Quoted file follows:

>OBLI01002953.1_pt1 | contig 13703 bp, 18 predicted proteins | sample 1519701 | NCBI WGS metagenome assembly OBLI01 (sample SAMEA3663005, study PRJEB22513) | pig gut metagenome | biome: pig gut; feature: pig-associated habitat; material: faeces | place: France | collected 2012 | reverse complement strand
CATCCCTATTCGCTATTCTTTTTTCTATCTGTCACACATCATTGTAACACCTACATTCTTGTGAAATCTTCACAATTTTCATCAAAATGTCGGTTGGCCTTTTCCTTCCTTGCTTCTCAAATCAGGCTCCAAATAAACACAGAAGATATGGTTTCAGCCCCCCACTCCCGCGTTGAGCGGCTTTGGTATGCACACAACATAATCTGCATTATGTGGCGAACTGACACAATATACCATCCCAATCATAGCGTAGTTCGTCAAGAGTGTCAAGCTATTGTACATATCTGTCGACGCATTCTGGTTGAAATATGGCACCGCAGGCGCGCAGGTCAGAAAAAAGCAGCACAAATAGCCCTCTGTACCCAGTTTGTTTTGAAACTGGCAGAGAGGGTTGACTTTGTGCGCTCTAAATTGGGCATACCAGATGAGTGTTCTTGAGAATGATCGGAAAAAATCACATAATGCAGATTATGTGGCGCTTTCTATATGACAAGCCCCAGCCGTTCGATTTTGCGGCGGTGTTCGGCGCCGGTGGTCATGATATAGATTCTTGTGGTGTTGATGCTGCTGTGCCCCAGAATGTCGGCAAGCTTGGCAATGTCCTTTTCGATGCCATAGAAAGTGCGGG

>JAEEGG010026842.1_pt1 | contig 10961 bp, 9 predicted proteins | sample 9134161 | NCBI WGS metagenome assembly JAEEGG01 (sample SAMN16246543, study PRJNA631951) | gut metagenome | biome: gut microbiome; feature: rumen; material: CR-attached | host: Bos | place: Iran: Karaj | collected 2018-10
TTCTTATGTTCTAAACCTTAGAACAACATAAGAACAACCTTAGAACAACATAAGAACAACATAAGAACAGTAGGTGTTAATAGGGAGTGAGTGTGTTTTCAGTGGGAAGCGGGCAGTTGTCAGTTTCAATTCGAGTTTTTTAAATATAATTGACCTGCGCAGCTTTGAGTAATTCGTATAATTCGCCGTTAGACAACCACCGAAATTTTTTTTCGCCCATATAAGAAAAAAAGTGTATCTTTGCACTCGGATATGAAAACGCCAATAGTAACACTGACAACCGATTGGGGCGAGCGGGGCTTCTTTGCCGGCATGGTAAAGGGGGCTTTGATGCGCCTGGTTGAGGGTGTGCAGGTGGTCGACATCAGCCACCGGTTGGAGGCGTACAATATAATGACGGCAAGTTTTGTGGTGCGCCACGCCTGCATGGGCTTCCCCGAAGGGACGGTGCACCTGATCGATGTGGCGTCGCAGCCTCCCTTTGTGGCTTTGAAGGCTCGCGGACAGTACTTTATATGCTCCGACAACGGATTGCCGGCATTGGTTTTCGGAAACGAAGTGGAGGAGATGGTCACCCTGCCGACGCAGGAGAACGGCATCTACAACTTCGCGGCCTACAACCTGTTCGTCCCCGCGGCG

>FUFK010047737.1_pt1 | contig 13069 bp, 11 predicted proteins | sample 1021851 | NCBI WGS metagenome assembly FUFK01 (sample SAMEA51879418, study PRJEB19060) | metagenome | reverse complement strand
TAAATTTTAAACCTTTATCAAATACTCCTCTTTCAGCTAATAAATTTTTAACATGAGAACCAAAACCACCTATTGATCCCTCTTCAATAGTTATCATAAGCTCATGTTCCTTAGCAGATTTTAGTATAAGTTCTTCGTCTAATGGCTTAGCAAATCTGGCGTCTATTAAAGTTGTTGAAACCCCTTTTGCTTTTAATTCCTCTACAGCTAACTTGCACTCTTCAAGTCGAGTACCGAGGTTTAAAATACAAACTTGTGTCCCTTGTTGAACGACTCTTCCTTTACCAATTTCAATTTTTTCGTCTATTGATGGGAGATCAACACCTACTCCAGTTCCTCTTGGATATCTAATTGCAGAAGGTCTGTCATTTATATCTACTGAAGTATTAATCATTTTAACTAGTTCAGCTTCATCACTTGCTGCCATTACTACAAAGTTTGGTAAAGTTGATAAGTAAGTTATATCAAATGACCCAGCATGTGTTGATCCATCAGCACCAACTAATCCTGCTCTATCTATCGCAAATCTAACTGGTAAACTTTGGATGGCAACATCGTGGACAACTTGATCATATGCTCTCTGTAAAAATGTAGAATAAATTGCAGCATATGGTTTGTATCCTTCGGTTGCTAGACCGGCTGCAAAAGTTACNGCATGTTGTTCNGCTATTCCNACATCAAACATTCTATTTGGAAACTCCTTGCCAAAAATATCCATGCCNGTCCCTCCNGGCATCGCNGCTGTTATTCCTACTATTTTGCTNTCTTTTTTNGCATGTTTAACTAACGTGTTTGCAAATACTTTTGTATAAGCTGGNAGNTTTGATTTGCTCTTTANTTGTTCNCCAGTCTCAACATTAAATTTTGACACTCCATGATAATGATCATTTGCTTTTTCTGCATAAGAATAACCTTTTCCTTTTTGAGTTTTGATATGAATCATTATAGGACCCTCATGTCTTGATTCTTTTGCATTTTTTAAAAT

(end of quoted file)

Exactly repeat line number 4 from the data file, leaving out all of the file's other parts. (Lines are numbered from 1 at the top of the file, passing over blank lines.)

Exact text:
TTCTTATGTTCTAAACCTTAGAACAACATAAGAACAACCTTAGAACAACATAAGAACAACATAAGAACAGTAGGTGTTAATAGGGAGTGAGTGTGTTTTCAGTGGGAAGCGGGCAGTTGTCAGTTTCAATTCGAGTTTTTTAAATATAATTGACCTGCGCAGCTTTGAGTAATTCGTATAATTCGCCGTTAGACAACCACCGAAATTTTTTTTCGCCCATATAAGAAAAAAAGTGTATCTTTGCACTCGGATATGAAAACGCCAATAGTAACACTGACAACCGATTGGGGCGAGCGGGGCTTCTTTGCCGGCATGGTAAAGGGGGCTTTGATGCGCCTGGTTGAGGGTGTGCAGGTGGTCGACATCAGCCACCGGTTGGAGGCGTACAATATAATGACGGCAAGTTTTGTGGTGCGCCACGCCTGCATGGGCTTCCCCGAAGGGACGGTGCACCTGATCGATGTGGCGTCGCAGCCTCCCTTTGTGGCTTTGAAGGCTCGCGGACAGTACTTTATATGCTCCGACAACGGATTGCCGGCATTGGTTTTCGGAAACGAAGTGGAGGAGATGGTCACCCTGCCGACGCAGGAGAACGGCATCTACAACTTCGCGGCCTACAACCTGTTCGTCCCCGCGGCG